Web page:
Registering for a group membership account provides you and your students with online access to the full toolkit for the duration of the class and for a few months after (6 months total). Once you register and become a group owner, you may enter or upload emails on our site to send unique individual log-ins to your students, co-faculty or TAs, and as the group account owner, you will have control over your memberships — you can assign them and reassign them within your account as you wish. Add more individual licenses and/or renew them online whenever you want!
Our free Academic Guide includes more detail on what’s in each module and ideas for how you can incorporate pieces of the curriculum or the full course into your classroom. If you reserve 20 or more seats in your group membership, we will provide additional plug-and-play classroom materials to make incorporating content easy.
Want to review the materials yourself first? Purchase one license on our signup page. Then email CASEsmartimpact@duke.edu when you are ready to purchase for your group. We can credit you the initial license by providing you a discount code. This way you can take as much time as you like to explore the toolkit so you can plan how you’ll incorporate it into your course.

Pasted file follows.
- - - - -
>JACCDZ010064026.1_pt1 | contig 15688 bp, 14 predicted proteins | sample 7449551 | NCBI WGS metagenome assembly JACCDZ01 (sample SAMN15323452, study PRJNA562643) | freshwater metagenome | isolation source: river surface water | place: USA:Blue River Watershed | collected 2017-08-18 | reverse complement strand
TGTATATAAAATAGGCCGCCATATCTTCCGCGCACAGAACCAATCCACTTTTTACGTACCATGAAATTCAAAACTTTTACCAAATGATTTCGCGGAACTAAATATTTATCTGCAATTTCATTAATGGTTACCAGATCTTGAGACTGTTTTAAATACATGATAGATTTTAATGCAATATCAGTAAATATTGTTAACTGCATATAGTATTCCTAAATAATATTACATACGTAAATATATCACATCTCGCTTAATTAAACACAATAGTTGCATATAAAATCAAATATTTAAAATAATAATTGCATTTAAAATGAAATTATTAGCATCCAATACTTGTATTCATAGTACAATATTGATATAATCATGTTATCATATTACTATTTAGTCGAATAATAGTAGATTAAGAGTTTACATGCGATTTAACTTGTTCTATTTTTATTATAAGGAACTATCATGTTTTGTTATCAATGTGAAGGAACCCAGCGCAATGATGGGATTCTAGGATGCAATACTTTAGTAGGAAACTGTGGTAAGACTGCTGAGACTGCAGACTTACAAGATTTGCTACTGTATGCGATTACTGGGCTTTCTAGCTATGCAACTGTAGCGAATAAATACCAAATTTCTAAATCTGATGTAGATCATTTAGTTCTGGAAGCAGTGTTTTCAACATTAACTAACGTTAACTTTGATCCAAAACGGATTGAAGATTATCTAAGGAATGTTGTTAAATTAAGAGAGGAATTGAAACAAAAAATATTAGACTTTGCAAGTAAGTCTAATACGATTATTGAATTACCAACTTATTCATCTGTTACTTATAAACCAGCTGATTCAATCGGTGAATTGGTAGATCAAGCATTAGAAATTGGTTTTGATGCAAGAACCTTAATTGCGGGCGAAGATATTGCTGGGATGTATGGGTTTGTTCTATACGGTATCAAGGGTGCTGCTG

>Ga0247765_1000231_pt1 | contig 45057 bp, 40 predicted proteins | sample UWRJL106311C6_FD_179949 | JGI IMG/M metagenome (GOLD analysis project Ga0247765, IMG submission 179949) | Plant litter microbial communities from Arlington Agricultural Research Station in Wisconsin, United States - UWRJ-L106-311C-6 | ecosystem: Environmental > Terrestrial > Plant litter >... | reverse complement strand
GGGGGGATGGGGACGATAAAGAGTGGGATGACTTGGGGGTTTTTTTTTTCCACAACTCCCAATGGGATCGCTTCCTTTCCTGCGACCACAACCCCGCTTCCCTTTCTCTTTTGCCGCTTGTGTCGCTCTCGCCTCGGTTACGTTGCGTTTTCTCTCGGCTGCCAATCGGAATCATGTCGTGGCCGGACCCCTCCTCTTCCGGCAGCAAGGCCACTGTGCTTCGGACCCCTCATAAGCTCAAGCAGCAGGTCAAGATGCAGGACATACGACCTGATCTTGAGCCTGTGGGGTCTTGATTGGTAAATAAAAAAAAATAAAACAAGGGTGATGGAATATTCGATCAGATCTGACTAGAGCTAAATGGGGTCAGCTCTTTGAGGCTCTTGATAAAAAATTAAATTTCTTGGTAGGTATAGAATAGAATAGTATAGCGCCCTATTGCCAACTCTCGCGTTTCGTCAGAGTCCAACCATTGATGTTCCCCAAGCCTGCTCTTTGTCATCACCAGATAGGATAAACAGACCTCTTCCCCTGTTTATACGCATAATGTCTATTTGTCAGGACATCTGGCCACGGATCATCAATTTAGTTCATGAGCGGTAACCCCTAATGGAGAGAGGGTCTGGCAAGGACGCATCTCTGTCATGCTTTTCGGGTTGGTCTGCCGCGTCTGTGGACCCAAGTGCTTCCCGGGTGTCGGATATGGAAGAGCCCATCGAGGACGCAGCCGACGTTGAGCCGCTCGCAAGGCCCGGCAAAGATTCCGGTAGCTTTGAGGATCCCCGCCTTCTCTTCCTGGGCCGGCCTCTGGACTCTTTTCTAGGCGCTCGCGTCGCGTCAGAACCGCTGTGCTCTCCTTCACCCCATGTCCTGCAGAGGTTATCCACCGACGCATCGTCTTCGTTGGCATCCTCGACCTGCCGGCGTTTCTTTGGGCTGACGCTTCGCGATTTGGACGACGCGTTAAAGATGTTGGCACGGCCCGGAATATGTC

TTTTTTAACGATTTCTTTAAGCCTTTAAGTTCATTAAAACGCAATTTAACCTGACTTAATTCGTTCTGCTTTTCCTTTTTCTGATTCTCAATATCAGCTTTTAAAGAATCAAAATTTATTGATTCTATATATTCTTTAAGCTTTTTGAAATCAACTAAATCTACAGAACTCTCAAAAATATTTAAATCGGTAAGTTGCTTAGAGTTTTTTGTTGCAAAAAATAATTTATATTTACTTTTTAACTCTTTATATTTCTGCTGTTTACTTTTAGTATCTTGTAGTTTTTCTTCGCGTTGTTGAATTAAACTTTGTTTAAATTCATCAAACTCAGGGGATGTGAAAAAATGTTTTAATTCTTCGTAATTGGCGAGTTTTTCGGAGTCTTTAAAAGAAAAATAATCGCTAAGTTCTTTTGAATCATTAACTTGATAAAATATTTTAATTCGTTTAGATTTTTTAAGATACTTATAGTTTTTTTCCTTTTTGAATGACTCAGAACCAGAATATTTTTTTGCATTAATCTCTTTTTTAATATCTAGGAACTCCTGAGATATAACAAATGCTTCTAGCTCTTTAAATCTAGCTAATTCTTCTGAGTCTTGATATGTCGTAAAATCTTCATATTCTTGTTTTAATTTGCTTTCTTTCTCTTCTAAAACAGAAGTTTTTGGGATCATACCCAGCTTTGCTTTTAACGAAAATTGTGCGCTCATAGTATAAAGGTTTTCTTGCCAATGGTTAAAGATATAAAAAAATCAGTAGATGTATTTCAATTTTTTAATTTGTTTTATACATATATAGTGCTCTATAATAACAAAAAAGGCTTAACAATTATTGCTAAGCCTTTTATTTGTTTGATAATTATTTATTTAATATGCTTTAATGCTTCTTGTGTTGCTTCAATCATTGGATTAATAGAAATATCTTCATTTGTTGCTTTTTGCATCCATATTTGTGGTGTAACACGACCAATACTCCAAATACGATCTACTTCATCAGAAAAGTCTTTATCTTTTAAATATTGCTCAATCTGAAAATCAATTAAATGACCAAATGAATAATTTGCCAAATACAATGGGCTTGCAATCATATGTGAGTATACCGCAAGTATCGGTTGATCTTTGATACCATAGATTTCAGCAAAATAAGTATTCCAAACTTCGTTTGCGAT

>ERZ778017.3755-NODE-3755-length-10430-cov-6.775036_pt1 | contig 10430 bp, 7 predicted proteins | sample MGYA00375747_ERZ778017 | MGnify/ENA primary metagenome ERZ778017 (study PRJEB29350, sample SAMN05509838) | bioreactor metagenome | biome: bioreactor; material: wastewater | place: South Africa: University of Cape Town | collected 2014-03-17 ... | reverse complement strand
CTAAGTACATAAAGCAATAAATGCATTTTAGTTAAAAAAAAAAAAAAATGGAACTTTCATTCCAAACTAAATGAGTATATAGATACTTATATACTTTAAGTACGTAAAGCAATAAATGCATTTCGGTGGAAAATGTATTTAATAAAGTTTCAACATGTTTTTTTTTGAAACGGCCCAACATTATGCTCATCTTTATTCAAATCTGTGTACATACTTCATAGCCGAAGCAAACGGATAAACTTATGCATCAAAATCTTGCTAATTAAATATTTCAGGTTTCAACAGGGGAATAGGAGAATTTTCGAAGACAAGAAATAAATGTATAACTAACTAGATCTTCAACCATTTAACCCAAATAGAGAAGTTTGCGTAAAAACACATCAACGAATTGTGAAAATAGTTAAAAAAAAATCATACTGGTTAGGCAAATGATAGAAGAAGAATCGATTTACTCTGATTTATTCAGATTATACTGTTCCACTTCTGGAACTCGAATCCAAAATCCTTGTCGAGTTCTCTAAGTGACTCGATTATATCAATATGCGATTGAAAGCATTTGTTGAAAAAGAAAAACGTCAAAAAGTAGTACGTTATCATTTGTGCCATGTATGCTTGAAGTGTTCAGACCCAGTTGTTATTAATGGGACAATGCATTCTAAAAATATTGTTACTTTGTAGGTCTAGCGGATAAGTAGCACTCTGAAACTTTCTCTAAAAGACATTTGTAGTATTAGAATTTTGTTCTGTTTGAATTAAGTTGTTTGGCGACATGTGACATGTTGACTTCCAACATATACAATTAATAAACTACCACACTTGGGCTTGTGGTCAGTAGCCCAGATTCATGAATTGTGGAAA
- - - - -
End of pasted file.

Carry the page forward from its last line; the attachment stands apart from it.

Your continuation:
Running an accelerator program at your university? Visit our Accelerators & Funders page for more information.
A group membership gives students access to all 9 modules:
1: Impact Capital 101. Discover what makes impact capital different and how it changes hands in the market, from asset holders to intermediaries to impact enterprises. This is the foundational understanding of impact capital, including the size and scope of the impact investing marketplace.
2: Articulating Strategy to Investors. What’s the venture’s strategy for growth and impact? Learn how to assess an impact enterprise’s growth across 7 dimensions and download a reusable tool to evaluate real or hypothetical organizations. Also contains tools to understand how enterprises evaluate impact and explore standard ways to communicate to investors with different impact evidence preferences.
3: Calculating Your Funding Gap. Learn entrepreneurial finance in four short videos – this CFO-built module helps students master the key elements of an investor-friendly financial projection model. Contains excel-based templates and step-by-step instructions so students can practice building a working financial model from scratch. Students can also start with a sample model for an impact business and explore how changes in inputs like costs, price, and units sold impact the company’s bottom line AND the funding gap over a period of years.